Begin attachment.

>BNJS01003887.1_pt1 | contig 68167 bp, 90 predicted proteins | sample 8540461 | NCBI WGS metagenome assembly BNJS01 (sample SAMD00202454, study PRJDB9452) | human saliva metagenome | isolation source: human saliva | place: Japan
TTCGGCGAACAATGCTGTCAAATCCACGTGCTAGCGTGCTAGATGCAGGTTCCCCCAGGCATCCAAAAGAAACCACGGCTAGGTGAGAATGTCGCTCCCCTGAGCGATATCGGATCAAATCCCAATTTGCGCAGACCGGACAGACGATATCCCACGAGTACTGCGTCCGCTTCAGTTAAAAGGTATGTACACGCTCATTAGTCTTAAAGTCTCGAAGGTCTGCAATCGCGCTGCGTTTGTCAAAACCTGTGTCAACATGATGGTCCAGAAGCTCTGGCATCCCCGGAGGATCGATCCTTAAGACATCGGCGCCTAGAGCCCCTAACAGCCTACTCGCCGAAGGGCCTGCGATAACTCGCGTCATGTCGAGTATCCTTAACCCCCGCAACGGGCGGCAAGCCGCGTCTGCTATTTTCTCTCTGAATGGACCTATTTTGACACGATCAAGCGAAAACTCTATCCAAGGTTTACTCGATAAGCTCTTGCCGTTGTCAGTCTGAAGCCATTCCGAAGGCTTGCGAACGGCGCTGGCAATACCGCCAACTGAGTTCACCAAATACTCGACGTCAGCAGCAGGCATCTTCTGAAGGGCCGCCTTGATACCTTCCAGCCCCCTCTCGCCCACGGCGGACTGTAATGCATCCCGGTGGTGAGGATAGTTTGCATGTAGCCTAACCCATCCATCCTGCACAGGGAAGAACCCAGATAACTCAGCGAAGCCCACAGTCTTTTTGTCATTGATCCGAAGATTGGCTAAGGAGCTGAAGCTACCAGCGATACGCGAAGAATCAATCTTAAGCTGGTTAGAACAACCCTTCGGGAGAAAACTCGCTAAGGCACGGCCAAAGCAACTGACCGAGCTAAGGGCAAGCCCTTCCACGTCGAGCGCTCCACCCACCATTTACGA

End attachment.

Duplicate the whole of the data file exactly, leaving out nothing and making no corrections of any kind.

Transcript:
>BNJS01003887.1_pt1 | contig 68167 bp, 90 predicted proteins | sample 8540461 | NCBI WGS metagenome assembly BNJS01 (sample SAMD00202454, study PRJDB9452) | human saliva metagenome | isolation source: human saliva | place: Japan
TTCGGCGAACAATGCTGTCAAATCCACGTGCTAGCGTGCTAGATGCAGGTTCCCCCAGGCATCCAAAAGAAACCACGGCTAGGTGAGAATGTCGCTCCCCTGAGCGATATCGGATCAAATCCCAATTTGCGCAGACCGGACAGACGATATCCCACGAGTACTGCGTCCGCTTCAGTTAAAAGGTATGTACACGCTCATTAGTCTTAAAGTCTCGAAGGTCTGCAATCGCGCTGCGTTTGTCAAAACCTGTGTCAACATGATGGTCCAGAAGCTCTGGCATCCCCGGAGGATCGATCCTTAAGACATCGGCGCCTAGAGCCCCTAACAGCCTACTCGCCGAAGGGCCTGCGATAACTCGCGTCATGTCGAGTATCCTTAACCCCCGCAACGGGCGGCAAGCCGCGTCTGCTATTTTCTCTCTGAATGGACCTATTTTGACACGATCAAGCGAAAACTCTATCCAAGGTTTACTCGATAAGCTCTTGCCGTTGTCAGTCTGAAGCCATTCCGAAGGCTTGCGAACGGCGCTGGCAATACCGCCAACTGAGTTCACCAAATACTCGACGTCAGCAGCAGGCATCTTCTGAAGGGCCGCCTTGATACCTTCCAGCCCCCTCTCGCCCACGGCGGACTGTAATGCATCCCGGTGGTGAGGATAGTTTGCATGTAGCCTAACCCATCCATCCTGCACAGGGAAGAACCCAGATAACTCAGCGAAGCCCACAGTCTTTTTGTCATTGATCCGAAGATTGGCTAAGGAGCTGAAGCTACCAGCGATACGCGAAGAATCAATCTTAAGCTGGTTAGAACAACCCTTCGGGAGAAAACTCGCTAAGGCACGGCCAAAGCAACTGACCGAGCTAAGGGCAAGCCCTTCCACGTCGAGCGCTCCACCCACCATTTACGA